This one’s a long post-of-two-halves, to play catch-up and to help reflect the pace of this leg of the trip, covering more than a week’s travelling across two countries and a huge swathe of Iberia.
Leaving Lisbon and starting to cross the Alentejo plains towards Evora was a total contrast to the rest of Portugal. Not only in the short term, since crossing the Vasco da Gama bridge had almost immediately replaced the low, damp cloud with bright blue skies and a scorching sun, but overall – we’d not seen such flat landscapes, with the earth’s curvature almost visible across sparse parched fields dotted with cork trees. Speaking of which… Think of a stereotypical gnarled tree, with dark steely-grey bark. Now peel the trunk of bark, leaving the trunk and lower branches bright orange. That’s a cork tree. Over time, the bark grows back, ready to be peeled again. Now load an articulated wagon high with the peeled bark. One thing’s for sure – we’ll be trying to buy wine using proper cork-corks in the future, not these plastic or screwcap abominations. There’s not just a traditional industry at risk, but an entire landscape.
When we got to Evora, we were initially a little disappointed – we’d got it mentally flagged as a “Roman city”. It’s not, not really. There’s a fairly well preserved Roman temple in the middle, right next to the Cathedral, (and baths, in a basement under the town hall…) but that’s about your lot – the rest is the usual medieval mix. Having said that, though, there was something about Evora that was very pleasant. It’s not that there’s a lot to see or do – we felt we’d “done it” after a long sleepy Sunday afternoon – but there’s just a really nice atmosphere. There’s a couple of sights that do stick in the mind, though – the cathedral allows access to wander freely around on the roof, giving a great panoramic view over the whole city and surrounding countryside.
We’d cycled into town from the campsite, so the aerial view of the aqueduct (no, not Roman – medieval again) inspired us to follow it on two wheels. As it leaves the old city, the arches provide frontages for houses and vehicular access to car parks; before the ground drops away, leaving it to spear across a dip towards the ruins of a fort. However, the prize for wierdness goes to the chapel on the side of the church of San Francisco. The walls of the Capela dos Ossos are decorated entirely in human bones. Even the ceiling arches are trimmed with skulls instead of carved stone. Apparently, it was done to help the Franciscan friars reflect upon human mortality.
Evora was our last planned stop in Portugal, so the route from here on in was a question of expediency to get us across Spain to the French border. We’d planned to swing south of Madrid, seeing Toledo and Cuenca, but decided north of Madrid made more sense. Poring over the atlas and guide-book saw us head through a swathe of small towns towards the border. Arraloios – best known for hand-crafted carpets, the town’s consistent white-and-blue colour scheme gave it the feel of somewhere you could easily spend a few days doing nothing. Estremoz – one of the “marble towns”, with local marble ubiquitous for prosaic duties – windowsills, doorframes, even pavements. Portalegre – larger, but handy for stocking up on Vinho Verde before the border. All – and more – with walled hilltop citadels intact, surrounding sleepy old towns with nothing moving save for the occasional elderly man or dog.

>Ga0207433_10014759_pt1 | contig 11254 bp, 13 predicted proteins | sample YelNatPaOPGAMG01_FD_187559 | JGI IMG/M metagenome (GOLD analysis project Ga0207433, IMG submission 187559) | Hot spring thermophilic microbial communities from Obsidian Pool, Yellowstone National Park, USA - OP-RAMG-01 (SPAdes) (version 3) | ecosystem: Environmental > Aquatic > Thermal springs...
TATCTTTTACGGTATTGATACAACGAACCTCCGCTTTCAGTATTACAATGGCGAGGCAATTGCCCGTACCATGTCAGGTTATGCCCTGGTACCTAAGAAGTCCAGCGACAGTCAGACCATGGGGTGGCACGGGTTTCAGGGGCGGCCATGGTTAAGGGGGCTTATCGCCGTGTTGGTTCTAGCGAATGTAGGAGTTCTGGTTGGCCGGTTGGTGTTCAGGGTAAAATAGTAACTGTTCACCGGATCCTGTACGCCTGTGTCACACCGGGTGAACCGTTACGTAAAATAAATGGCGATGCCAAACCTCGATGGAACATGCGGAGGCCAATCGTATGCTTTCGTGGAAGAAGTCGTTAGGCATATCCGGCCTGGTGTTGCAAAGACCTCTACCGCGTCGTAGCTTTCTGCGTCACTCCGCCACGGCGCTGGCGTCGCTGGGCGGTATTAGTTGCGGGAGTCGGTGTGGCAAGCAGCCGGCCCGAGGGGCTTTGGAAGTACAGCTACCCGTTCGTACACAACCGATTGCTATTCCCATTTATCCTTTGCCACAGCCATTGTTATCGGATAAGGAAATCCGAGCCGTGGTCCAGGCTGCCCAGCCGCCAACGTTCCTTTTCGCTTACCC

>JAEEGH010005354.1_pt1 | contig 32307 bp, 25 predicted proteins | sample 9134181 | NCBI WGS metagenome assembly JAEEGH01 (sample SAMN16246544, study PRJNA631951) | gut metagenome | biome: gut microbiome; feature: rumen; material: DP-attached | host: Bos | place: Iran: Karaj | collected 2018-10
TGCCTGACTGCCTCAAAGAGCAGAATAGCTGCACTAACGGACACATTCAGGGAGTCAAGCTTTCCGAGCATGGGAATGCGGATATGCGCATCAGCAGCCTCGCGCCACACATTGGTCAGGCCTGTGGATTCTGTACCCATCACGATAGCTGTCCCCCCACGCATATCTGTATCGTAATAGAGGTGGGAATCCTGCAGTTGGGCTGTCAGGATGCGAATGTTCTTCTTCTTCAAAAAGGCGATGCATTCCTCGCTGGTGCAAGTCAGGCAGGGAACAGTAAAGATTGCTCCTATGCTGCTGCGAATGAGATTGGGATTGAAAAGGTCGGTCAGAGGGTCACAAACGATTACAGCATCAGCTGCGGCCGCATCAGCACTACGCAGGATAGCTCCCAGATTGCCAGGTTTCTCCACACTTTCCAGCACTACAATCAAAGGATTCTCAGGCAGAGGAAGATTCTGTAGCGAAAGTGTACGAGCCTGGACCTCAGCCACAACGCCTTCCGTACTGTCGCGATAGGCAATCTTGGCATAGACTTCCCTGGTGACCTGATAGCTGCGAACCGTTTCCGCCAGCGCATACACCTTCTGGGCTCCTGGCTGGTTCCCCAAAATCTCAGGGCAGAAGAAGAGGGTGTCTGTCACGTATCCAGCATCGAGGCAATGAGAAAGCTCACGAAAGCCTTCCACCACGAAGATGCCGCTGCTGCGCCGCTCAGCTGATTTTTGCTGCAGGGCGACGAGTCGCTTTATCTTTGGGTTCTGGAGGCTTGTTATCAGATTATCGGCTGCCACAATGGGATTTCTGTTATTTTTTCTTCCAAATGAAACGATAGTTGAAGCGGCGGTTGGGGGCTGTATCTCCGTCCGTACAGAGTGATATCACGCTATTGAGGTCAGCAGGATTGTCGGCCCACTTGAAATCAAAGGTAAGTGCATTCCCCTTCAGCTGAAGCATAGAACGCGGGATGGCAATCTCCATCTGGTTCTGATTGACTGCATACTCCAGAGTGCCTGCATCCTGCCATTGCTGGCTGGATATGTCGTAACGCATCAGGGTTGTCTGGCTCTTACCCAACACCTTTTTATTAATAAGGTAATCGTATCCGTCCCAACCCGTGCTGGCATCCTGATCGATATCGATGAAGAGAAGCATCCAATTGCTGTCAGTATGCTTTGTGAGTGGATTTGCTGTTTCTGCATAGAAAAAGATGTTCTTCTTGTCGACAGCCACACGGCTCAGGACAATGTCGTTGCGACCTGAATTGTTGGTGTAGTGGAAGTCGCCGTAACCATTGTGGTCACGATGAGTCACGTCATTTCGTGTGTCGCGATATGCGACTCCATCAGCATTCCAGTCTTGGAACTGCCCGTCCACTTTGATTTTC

Then we came to Marvaõ. A small (~1,000 inhabitants) hilltop fortified village on the Portuguese-Spanish border, the entire place is within the walls. Just arriving is spectacular, with the walls appearing to grow out of the hill itself, visible for miles. After a very pleasant long meander around, we reached the castle itself – and that’s when Marvaõ changed gear to become a real gem. The castle’s extensive and intact, complete with the huge water cistern (Siege, for the withstanding of) – which still contains water.
I don’t think it’s actually used for drinking water storage (at least, I hope not, since there were slightly more flying-biting things in there than the Ferrol campsite) but the echo as you stood on the platform at one end was truly incredible. The views, though, from the castle walls… Standing, staring across foothills and plains – you could see exactly why this particular hill was used for border defences. Portugal must have been saving that up as a grand finale to say goodbye to us…
And so we crossed the border into Spain again, with heavy hearts to leave our first “completed” country behind. There’s more we want to see and do there, so we’ll definitely be back. I think that might become a regular recurrence on the trip.
Interested to read about the cork oak tree. My sister and I had one planted in Kew Gardens in memory of our parents: we chose cork because Dad was very keen on his wine.
We enjoyed accidentally finding Marvaõ several years ago – when we arrived, it was shrouded in fog.
You’ll have to have a softly softly approach to your stance on cork, or you’ll never again be able to enjoy our fine Kiwi wines ;-). I can’t remember the last time I saw a cork in a local wine.